Editor's note: This article is the third in a series of four articles about stress management. Part 1 of this series was published June 10th.
One morning last spring, I woke up with severe shooting pains in my neck and shoulders. It was so painful that I could barely turn my head or lift my arms. The debilitating pain lasted for about a week, a week in which I also came down with a cold. In retrospect, I realize that during the months preceding the incident, I had not set aside time in my stressful, busy life to exercise or to do a few simple stretches. The combination of physical tension caused by stress and lack of exercise weakened my body and immune system. The incident was a harsh reminder of how physical activity plays an important role in relieving stress and strengthening the body's systems.
Physical activity has long been credited with numerous benefits, including increased bone strength, reduced risk of chronic diseases, plus increased energy, improved cholesterol, and more balanced blood sugar levels. Regular physical activity also offers many stress-relieving benefits such as enhanced mood and mental alertness along with decreased feelings of depression and anxiety.
In his book, "Managing Stress: Principles and Strategies for Health and Well-Being," stress management expert Dr. Brian Luke Seaward explains that "the body's natural inclination, when confronted with stress, is to move, be active, or exercise." According to Seaward, aerobic exercise burns off stress hormones by directing them toward their intended metabolic functions, rather than allowing them to linger in the body. Inactivity, on the other hand, allows these stress hormones to circulate through the body and strain internal systems.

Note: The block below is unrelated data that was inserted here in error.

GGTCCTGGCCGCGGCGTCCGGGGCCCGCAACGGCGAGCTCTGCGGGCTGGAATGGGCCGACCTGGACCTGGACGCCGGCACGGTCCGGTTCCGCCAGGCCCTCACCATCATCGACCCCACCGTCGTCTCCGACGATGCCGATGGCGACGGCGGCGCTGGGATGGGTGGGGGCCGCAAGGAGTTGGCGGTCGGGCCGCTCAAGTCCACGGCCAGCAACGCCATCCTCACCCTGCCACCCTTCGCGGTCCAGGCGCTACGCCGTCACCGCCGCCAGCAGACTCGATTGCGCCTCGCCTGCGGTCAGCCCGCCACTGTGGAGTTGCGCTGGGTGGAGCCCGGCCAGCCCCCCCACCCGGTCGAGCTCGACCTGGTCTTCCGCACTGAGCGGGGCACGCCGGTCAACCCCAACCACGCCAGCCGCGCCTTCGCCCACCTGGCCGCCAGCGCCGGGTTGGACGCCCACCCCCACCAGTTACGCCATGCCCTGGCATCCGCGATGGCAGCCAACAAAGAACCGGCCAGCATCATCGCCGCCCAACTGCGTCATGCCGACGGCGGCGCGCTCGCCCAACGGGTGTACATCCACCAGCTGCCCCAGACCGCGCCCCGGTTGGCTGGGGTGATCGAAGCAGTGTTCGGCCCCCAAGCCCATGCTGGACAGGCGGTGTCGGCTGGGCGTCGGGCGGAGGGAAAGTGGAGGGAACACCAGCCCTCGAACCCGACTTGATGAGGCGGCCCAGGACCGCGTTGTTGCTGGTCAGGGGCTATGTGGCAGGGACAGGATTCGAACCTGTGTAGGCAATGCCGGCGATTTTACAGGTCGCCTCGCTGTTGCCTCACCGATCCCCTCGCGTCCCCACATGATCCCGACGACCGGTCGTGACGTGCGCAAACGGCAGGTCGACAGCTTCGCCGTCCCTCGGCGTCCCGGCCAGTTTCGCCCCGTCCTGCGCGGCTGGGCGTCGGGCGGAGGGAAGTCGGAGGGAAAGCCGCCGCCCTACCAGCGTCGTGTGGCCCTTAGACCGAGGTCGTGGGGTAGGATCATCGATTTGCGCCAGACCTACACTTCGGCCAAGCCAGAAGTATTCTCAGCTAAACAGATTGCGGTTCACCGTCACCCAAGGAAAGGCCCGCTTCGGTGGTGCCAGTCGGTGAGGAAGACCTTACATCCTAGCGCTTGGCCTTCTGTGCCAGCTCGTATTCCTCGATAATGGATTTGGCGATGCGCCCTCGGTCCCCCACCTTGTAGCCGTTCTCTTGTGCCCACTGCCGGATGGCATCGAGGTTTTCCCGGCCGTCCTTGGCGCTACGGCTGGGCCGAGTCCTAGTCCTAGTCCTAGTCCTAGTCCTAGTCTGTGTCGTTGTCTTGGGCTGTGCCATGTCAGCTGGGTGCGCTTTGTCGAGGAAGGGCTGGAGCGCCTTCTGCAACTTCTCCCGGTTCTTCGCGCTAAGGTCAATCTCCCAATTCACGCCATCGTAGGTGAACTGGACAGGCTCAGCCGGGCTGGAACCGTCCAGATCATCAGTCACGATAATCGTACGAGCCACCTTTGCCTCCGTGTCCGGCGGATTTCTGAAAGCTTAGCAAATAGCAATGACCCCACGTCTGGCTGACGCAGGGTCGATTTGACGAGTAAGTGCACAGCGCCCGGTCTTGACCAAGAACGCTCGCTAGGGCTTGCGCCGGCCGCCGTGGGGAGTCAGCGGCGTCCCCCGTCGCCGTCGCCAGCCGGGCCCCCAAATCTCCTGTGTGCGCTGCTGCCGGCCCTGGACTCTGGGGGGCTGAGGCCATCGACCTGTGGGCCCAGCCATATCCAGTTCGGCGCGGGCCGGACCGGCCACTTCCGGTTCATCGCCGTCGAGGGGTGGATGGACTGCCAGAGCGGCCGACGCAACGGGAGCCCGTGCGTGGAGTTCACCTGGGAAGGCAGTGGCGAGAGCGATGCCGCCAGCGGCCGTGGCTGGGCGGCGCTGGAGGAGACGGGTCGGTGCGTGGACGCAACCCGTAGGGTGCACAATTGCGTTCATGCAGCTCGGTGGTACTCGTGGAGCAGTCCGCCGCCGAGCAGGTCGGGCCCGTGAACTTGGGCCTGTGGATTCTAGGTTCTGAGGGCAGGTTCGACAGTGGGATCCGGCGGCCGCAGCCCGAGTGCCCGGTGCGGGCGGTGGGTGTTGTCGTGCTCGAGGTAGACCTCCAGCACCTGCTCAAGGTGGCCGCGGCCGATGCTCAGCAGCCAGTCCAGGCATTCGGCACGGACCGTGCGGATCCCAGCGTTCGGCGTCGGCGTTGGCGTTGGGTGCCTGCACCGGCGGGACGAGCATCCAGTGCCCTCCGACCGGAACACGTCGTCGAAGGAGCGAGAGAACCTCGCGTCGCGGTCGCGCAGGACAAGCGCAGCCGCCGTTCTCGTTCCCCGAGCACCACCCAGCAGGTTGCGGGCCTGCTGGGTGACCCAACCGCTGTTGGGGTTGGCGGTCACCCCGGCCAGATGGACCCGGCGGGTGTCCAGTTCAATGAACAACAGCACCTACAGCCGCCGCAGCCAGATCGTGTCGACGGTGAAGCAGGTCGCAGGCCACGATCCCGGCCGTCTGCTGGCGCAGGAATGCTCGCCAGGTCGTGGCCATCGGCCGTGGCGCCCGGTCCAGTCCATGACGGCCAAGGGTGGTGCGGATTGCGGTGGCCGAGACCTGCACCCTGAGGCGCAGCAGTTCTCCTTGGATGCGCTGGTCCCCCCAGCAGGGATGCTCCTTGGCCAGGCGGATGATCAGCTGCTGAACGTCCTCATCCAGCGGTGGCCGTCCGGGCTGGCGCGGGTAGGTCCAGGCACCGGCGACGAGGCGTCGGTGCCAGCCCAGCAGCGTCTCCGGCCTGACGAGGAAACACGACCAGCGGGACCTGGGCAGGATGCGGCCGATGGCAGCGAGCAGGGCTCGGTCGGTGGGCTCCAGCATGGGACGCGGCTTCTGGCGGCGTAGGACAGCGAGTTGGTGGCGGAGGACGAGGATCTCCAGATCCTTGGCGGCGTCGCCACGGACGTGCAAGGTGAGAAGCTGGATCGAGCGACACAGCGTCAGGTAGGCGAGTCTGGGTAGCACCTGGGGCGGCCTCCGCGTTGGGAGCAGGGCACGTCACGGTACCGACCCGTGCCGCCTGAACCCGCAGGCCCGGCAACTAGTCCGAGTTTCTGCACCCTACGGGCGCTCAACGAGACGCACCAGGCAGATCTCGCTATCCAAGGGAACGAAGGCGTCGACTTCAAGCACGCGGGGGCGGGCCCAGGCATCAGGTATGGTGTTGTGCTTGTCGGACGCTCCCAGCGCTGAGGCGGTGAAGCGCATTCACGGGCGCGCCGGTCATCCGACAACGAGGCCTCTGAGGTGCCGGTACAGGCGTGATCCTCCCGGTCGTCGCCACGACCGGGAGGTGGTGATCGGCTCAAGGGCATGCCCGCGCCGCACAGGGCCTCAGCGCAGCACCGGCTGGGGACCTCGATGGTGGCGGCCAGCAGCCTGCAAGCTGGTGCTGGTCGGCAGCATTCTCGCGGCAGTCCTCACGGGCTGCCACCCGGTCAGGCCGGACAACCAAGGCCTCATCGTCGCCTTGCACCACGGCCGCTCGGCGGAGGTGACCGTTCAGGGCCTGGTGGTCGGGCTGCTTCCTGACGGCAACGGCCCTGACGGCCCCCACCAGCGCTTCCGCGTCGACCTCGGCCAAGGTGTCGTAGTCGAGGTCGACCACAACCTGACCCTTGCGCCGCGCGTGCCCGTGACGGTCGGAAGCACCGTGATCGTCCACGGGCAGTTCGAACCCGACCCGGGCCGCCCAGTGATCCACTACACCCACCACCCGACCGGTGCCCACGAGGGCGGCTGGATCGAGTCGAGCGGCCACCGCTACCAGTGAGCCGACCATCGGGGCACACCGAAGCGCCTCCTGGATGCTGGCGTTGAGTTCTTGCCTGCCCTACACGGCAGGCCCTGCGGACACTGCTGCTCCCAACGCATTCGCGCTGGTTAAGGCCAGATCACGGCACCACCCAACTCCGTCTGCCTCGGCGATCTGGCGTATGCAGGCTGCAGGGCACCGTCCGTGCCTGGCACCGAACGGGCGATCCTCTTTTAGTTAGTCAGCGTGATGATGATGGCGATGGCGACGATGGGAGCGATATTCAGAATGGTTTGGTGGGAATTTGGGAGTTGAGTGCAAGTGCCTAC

At the Southeast Alaska Regional Health Consortium in Juneau, physical therapist Anne Whitis observes the connection between stress and physical symptoms, such as shoulder pain, lower back pain, and headaches.
"Bad posture and tension go together. When stressed, people adopt a tense and painful posture. The shoulders rise, the head shifts forward, and the neck tightens," she said.
This is a natural physical reaction as the body's muscles tense in preparation for the "fight or flight" response mentioned in previous articles of this series. Chronic pain develops in the places where we hold tension if this defensive posture is not interrupted with stretching or movement.
Light physical activity can help relieve pain and reduce stress. Whitis emphasizes that any movement is better than none. The next time you start to notice tension in your arms or shoulders, Whitis recommends simple exercises such as shoulder rolls, neck stretches and arm stretches to help correct posture and relieve physical tension. It is important to note that if you have a diagnosed chronic condition or symptoms of pain, pressure, or dizziness, consult a health care provider or certified personal trainer before beginning any exercise program.
To start, try these gentle movements from SEARHC's Wise at Every Size curriculum that can be done seated or standing. Remember to breathe deeply during the movements:
Neck stretch. Sitting up straight with arms and shoulders relaxed and feet comfortably on the ground, slowly turn your head to the left to look over your left shoulder. Slowly turn your head to the right to look over your right shoulder. Repeat two times.
Arm stretch no. 1. Take both arms over head and stretch upwards towards the ceiling and bring arms back down. Repeat four times.
Arm stretch no. 2. Bring both of your hands together at chest level, interlock your fingers from both hands, then turn your hands and arms facing away from your body and push out. Repeat four times.
Shoulder rolls. Bring hands to your sides then gently push your shoulders up to your ears, then roll your shoulders back and bring your hands back down. Repeat four times.
Beyond basic stretches to relieve tension, aerobic exercise and moderate physical activity are also valuable. Finding ways to stay physically active can be a challenge for many of us. Fortunately, it is never too late to start. The final article in this series on stress management will highlight ways of finding joy in movement and how to fit physical activity into our lives. In the meanwhile, continue to take time from your busy day to do a few gentle stretches, relieve tension and relax.
Jennifer Nu is a freelance writer living in Juneau.
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